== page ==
Xincom XC-DPG603 Twin WAN DNS-to-IP VPN Gateway review
By James E. Gaskin | Network World US | Published: 11:10, 11 August 2010
This is the top of the three-member DPG family from Xincom, but Xincom's other products are also multi-WAN units. Its top end X16-R supports up to eight broadband connections, and its ParaLynx 70G includes wireless support.
Another unit with straightforward ports, the XC-DPG603 has four 10/100 Ethernet ports and two WAN ports. All the ports are in the back with status lights in the front, and ears are included if you want to rack mount the 9.5 x 5.5 inch blue metal box.
The max throughput is "over 50Mbps" according to Xincom, and the unit supports 30 IPSec VPN tunnels. Officially rated the slowest in throughput of the group tested, the practical speed results during out tests were about in the middle of the pack, depending on which load balancing method was used.
Installation and configuration
Included with the DPG603 are two Ethernet patch cables, a manual on CD, and a quick start guide printed on old fashioned paper. Connecting a broadband link to WAN1 brings up the admin login screen, followed by the screen to set a password. The administration screen's top menu item on the left is Basic Configuration, and everything you need to set is right there. A question mark icon pops up context sensitive screens that are hosted on the router, so you can get help if you have trouble getting the unit connected to the Internet, a nice touch.
The WAN connection supports Dynamic and Static IP addresses, PPPoE and PPTP. Our connection established automatically, and we moved to the LAN and DHCP settings, both handily on the same page.
We changed the 192.168.1.x default LAN address range with 10.0.1.x, added the DHCP range for client computers, and submitted the changes. After rebooting our admin PC to get the new IP address, we had Internet access and properly configured clients.
Adding the second WAN was just as easy. The Interface page showing Primary Setup is a drop down, and selecting WAN2 was as simple as point and click, The same WAN connection options held for our second WAN, and we were connected to both WANs quickly.
The next choice on the left-hand menu, Advanced Port, offered Load Balancing as the second item. Four load balancing methods are provided: Bytes, Packets, Sessions Established and IP Addresses. That same screen shows overall statistics, listing the load share between WAN1 and WAN2 and the total bytes transmitted and received across both.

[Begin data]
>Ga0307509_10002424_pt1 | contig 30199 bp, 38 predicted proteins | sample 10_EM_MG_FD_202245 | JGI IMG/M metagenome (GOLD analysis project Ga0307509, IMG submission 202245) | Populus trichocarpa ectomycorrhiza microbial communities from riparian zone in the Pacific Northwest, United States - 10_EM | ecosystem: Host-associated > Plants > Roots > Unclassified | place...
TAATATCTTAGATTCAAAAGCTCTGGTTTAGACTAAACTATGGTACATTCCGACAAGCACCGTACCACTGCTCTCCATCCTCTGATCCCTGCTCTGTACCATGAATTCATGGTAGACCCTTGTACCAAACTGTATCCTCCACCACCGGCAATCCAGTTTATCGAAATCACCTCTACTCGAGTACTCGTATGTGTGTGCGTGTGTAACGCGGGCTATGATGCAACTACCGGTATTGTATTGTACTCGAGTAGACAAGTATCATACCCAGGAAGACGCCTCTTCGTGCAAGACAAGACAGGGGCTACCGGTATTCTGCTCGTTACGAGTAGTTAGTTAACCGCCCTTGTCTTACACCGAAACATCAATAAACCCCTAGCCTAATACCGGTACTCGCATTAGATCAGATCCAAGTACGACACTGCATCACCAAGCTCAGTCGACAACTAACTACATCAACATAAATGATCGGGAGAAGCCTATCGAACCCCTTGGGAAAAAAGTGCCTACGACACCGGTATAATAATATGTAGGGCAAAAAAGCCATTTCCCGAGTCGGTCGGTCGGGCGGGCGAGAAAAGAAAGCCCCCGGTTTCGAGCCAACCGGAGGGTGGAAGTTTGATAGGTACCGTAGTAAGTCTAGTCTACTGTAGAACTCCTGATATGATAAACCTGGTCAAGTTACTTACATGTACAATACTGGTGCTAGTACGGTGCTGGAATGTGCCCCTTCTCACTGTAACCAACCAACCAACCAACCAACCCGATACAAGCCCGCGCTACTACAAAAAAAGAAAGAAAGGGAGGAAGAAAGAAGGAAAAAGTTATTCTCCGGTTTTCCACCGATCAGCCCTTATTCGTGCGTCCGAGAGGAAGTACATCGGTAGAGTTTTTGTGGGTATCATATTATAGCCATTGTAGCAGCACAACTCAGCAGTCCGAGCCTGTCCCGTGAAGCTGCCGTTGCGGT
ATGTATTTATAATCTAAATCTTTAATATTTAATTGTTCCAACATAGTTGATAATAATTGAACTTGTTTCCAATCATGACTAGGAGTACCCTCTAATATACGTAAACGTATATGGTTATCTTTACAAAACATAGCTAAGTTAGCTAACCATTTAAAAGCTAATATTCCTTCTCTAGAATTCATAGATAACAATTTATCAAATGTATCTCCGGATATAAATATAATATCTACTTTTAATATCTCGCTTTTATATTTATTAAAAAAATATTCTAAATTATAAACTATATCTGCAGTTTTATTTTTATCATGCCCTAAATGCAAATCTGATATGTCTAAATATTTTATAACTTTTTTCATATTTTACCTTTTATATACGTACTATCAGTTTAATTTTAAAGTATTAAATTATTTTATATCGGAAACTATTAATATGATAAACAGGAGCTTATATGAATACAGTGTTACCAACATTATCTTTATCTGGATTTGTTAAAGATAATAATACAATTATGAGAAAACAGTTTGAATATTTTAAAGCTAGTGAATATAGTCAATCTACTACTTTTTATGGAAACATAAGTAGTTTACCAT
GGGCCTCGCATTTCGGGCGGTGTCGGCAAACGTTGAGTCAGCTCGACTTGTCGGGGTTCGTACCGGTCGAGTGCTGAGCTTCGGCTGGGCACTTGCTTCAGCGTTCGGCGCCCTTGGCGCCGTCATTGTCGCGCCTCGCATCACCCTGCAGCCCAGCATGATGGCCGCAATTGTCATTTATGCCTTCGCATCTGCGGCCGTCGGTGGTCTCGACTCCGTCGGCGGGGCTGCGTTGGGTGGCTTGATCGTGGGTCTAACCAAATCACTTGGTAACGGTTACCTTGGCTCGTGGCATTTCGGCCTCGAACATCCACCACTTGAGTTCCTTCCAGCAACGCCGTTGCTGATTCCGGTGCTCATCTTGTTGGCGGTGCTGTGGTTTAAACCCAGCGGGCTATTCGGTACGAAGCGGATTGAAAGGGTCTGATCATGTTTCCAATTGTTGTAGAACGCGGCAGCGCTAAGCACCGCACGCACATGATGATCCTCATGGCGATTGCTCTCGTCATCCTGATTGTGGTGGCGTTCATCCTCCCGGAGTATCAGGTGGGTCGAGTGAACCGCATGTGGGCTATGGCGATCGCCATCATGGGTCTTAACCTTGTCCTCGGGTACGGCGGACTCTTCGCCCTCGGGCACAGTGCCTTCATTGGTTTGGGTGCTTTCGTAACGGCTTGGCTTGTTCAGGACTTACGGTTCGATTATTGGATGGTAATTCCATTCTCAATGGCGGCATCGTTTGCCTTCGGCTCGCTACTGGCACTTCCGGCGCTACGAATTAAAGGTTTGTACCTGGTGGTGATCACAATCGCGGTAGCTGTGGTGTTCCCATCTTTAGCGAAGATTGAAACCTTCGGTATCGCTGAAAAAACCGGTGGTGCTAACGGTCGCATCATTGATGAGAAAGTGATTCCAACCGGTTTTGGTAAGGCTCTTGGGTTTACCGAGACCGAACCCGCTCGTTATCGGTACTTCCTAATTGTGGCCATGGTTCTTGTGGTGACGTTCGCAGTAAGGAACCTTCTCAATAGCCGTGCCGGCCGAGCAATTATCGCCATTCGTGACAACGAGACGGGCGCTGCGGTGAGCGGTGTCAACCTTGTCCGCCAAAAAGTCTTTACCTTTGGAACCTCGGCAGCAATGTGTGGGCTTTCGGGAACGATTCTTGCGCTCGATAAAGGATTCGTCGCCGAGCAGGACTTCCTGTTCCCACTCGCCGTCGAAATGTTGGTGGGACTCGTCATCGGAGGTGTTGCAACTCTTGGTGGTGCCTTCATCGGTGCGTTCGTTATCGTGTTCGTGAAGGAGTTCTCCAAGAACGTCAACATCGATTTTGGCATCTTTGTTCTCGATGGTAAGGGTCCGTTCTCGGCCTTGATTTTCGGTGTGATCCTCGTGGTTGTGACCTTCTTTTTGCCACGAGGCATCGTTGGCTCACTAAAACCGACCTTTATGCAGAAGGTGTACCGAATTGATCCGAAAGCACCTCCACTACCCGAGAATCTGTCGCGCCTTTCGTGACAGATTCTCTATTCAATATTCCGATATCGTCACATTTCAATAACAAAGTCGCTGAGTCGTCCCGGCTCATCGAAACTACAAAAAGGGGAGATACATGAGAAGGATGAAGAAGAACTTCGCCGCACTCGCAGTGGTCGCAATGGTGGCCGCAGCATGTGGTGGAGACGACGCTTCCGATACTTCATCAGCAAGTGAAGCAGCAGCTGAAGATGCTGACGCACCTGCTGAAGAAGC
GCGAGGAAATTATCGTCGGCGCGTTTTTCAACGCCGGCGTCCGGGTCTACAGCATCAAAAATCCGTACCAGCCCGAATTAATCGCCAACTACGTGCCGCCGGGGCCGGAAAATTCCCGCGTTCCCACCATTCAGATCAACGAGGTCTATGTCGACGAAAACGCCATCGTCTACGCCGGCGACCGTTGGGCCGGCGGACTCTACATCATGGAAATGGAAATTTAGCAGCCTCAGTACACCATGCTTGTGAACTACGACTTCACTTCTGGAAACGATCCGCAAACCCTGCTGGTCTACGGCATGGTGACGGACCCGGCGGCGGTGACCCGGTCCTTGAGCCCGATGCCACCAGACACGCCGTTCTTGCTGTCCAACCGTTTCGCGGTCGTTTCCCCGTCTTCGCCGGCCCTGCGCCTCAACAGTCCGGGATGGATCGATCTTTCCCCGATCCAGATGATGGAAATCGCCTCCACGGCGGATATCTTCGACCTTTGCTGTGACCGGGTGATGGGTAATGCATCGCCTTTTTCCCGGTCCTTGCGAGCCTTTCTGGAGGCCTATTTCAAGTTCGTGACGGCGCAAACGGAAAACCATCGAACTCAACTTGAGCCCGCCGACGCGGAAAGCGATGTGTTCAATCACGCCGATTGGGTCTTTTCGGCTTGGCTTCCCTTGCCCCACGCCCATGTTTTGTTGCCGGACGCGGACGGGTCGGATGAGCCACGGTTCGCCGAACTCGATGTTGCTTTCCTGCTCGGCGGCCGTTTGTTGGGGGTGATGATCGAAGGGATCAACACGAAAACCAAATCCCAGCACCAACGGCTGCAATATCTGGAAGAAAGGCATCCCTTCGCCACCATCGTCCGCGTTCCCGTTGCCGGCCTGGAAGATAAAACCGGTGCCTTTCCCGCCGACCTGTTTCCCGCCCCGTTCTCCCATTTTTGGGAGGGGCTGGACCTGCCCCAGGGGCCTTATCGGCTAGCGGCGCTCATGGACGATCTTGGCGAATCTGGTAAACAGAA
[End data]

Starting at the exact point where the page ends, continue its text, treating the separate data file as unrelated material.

The admin page shows System Status with one of the better information summations of any of the tested routers. The first group shows which WAN lines are connected, and a Forced Renew button for each to release then reconnect via DHCP. The IP addresses for both WAN ports appear next, along with DNS information, followed by similar information for the LAN segments. Device information and uptime statistics fill the rest of the page.
The next menu item is WAN Status, and that displays overall WAN statistics over the previous hour. Total bytes, packets and average bandwidth displays give more information than the other units, all gathered in one convenient screen. It handily shows the traffic percentage between the two WAN connections for each type of traffic statistic.
We found that using packets as the load balancing method rather than bytes delivered slightly better speeds, but caused our Vonage phone some connection grief. WAN2, the Time Warner Cable link, tended to be more popular and carry more traffic, a trend that occurred in most of the other units.
The easy installation, clean menu and common sense information displays on the admin utility make this the most small business friendly unit. Those looking for ways to set complicated firewall rules will be disappointed, since the DPG603 focuses far more on dual-WAN routing than on firewall and security.
Other LAN management tools, such as Quality of Service, are available. You can manage the unit remotely from stations within a specified IP address range, for instance, and SNMP is supported.